The NASA Young Astronauts Outreach Program is intended to involve students in the science of space exploration and interest them in ongoing spaceflight missions. Immediately following the successful landing of the Curiosity rover on the surface of Mars, NASA asked former ISS Mission Commander, Lt. Col. AJ Tucker, to address students participating in the program about the value of unmanned exploration. His ranting, jingoistic essay was shelved in favor of a more scientific debriefing by Dr. Cal Hulby that will be released August 9th.
Hey there kids, been following the Olympics?
Pretty amazing, watching all those teenagers launch themselves around like sled tests at JPL. Throwing those little hardbodies around doing flips and whatnot like my ex, Tracii, at a bachelor party. Of course we all want the USA to win the gold, it's about pride, and I have an update on those standings.
You will notice the USA somehow trails in gold medals, but we lead in launching cars, as represented by the 1989 Ford Escort hatchback, into frigging outer space. We may not bother to blast people into space anymore, but nobody can shoot cars into space like America.
If you could put have down the jelly beans and Segas for two seconds and picked up a Scientific American you might have read about the Curiosity Mars Rover. I admit, normally I don't usually give a flying f-word about unmanned missions to anywhere. My motto has always been "It's better to send a person, not some stupid robot with a half-working arm and no good one-liners," but credit where credit is due to the nerds working on this one.
Curiosity is bad to the bones. It weighs over a ton, it has bone-crushing tires, it has a laser it can shoot at crap, it has an arm that can pick up something heavier than a marshmallow. This is a man's rover, not some little Lego kit. Even the way it landed was boss. It flew down and then right before hitting the ground it dropped down on ropes and the top part did this helicopter maneuver and set it down nice and easy.
Pretty cool, right? I'm sure the nerds are going to find a way to goof it up. They probably forgot to put in a good camera that takes color pictures or didn't give it a skull face with red eyes in case it runs into aliens. I bet it is crammed full of stupid science experiments like frog eggs and plants that grow sideways and rubberbands so we can find out how rubberbands work on Mars. That's just the sort of thing the eggheads put everywhere in our space stuff.
Trust me, if those pencil-pushers could launch astronaut-shaped frog egg experiments into space to do other experiments they would do it. They love those things.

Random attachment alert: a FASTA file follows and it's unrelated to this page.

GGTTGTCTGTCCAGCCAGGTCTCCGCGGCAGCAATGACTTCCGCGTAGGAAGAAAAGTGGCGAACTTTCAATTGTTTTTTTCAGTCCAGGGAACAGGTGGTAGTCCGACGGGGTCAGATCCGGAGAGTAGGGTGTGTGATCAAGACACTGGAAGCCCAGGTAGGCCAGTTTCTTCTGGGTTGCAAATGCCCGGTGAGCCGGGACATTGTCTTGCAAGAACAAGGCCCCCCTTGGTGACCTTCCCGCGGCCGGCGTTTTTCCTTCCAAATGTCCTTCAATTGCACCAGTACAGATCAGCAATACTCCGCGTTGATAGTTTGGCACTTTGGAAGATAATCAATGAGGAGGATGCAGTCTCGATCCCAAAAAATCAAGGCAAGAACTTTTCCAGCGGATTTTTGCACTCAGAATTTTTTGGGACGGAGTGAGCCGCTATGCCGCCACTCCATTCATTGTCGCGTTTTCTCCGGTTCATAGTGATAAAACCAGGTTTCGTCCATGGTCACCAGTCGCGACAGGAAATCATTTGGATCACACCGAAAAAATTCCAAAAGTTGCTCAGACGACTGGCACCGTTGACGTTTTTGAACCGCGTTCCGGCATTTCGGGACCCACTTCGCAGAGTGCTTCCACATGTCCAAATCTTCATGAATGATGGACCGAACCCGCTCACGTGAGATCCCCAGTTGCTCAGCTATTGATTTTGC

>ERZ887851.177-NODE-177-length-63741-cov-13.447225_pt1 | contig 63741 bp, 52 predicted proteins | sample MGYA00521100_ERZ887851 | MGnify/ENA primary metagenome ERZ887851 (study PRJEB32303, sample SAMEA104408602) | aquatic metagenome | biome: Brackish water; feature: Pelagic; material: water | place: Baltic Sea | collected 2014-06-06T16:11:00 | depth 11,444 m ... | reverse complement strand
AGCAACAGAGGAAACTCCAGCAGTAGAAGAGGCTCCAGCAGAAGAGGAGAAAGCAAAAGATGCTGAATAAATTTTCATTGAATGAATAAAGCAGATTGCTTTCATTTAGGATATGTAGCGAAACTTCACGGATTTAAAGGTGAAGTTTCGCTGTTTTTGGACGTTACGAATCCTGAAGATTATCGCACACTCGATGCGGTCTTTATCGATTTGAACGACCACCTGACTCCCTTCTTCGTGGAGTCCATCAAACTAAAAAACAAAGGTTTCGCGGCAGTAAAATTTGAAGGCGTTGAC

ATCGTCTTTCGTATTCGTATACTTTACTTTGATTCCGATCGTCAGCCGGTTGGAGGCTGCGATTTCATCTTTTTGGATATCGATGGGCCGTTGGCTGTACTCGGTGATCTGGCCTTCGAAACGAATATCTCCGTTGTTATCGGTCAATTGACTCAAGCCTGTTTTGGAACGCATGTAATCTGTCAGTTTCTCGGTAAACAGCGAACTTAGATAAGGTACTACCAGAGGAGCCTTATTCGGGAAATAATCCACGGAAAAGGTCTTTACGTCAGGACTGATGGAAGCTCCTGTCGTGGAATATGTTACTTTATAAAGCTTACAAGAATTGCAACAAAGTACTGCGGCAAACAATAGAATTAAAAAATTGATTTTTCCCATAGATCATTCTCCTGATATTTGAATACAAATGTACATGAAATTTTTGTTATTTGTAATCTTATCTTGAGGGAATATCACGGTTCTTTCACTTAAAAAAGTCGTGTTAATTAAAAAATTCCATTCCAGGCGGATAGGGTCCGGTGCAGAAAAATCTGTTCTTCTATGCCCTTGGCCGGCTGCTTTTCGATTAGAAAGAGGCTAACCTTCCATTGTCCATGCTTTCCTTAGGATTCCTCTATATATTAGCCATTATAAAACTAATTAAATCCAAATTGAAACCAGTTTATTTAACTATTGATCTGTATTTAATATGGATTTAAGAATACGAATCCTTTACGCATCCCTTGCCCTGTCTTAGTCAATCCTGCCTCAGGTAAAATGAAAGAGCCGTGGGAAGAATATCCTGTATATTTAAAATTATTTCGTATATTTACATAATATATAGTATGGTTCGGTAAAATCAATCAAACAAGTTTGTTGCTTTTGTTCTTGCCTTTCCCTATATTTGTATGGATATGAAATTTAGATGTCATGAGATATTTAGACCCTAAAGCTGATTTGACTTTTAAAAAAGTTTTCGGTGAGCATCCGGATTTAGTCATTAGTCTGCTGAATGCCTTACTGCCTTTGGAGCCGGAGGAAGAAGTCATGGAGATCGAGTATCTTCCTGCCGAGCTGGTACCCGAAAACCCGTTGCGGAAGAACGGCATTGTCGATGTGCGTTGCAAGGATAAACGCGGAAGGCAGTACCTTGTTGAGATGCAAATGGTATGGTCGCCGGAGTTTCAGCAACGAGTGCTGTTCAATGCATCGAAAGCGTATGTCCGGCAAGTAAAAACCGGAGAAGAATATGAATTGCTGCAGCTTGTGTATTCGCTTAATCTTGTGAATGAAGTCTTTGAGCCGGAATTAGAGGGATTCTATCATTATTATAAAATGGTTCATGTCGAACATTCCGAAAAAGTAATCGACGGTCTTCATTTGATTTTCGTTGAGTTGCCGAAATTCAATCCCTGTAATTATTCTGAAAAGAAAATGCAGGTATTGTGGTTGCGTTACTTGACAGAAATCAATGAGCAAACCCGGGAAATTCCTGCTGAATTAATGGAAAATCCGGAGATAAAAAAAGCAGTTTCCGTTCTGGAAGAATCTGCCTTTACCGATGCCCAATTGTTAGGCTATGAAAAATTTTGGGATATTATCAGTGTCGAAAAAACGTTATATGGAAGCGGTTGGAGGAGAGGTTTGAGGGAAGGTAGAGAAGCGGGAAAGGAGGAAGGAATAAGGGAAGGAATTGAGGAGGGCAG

I was in mission control when this thing landed and it was wild. The last time I saw that many screaming, happy nerds in one place a truck full of Spider Man overturned on the highway. They were hugging each other and shaking hands and cheering and I'm like, ladies, calm down. It's not like you just landed Neil Armstrong up there. It's a nice car, but it's still just a car.
Then I might have had a few too many bottles of Beefeater out of the minibar and punched Cal Hulby because he made some crack about a human not being able to handle the stress of a Mars mission and I was like "handle the stress of these knuckles." Which he did not.
Why Mars, anyway? Haven't we shot enough junk at Mars? How many more times are you nerds going to pretend to discover water on Mars? I think I've seen NASA give five different press conferences about discovering proof of water on Mars. At some point you just need to take a bottle of water up there and dump it out on the sand so you can get over that barrier psychologically.
Basically, my point on this one is, no amount of chips and wires will ever beat the mark 1 eyeball and the spirit of courage of a human astronaut. Send me to Jupiter or something. I can't stand hanging around Mission Control doing these s-wordy f-wording Young Astronauts things. Send me to Pluto, f-word it. I don't have anything going on here since Tracii left me for Arnel Pineda, that guy who took over as the lead singer of Journey.
Just do it, NASA. I can't stay here anymore. Send me up in a GPS satellite. Anything. I have to go back.
Maria Mitchell is shown holding a telescope to each eye, using them to ogle passing hunks on the street below. OOOGA! Her tongue rolls out like a firehose, her eyes comically bulging through the ends of the telescopes.
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